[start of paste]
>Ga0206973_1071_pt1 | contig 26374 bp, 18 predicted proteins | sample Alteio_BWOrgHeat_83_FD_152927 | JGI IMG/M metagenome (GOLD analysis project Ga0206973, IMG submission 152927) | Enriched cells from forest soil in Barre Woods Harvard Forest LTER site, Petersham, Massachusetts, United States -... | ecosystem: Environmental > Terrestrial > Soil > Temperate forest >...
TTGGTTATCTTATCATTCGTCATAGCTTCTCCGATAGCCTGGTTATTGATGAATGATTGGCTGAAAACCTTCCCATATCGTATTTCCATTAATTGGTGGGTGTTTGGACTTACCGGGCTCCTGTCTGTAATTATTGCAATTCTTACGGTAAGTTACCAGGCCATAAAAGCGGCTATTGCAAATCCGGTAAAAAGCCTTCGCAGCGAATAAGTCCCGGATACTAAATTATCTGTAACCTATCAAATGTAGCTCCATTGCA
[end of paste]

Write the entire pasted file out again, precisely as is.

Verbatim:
>Ga0206973_1071_pt1 | contig 26374 bp, 18 predicted proteins | sample Alteio_BWOrgHeat_83_FD_152927 | JGI IMG/M metagenome (GOLD analysis project Ga0206973, IMG submission 152927) | Enriched cells from forest soil in Barre Woods Harvard Forest LTER site, Petersham, Massachusetts, United States -... | ecosystem: Environmental > Terrestrial > Soil > Temperate forest >...
TTGGTTATCTTATCATTCGTCATAGCTTCTCCGATAGCCTGGTTATTGATGAATGATTGGCTGAAAACCTTCCCATATCGTATTTCCATTAATTGGTGGGTGTTTGGACTTACCGGGCTCCTGTCTGTAATTATTGCAATTCTTACGGTAAGTTACCAGGCCATAAAAGCGGCTATTGCAAATCCGGTAAAAAGCCTTCGCAGCGAATAAGTCCCGGATACTAAATTATCTGTAACCTATCAAATGTAGCTCCATTGCA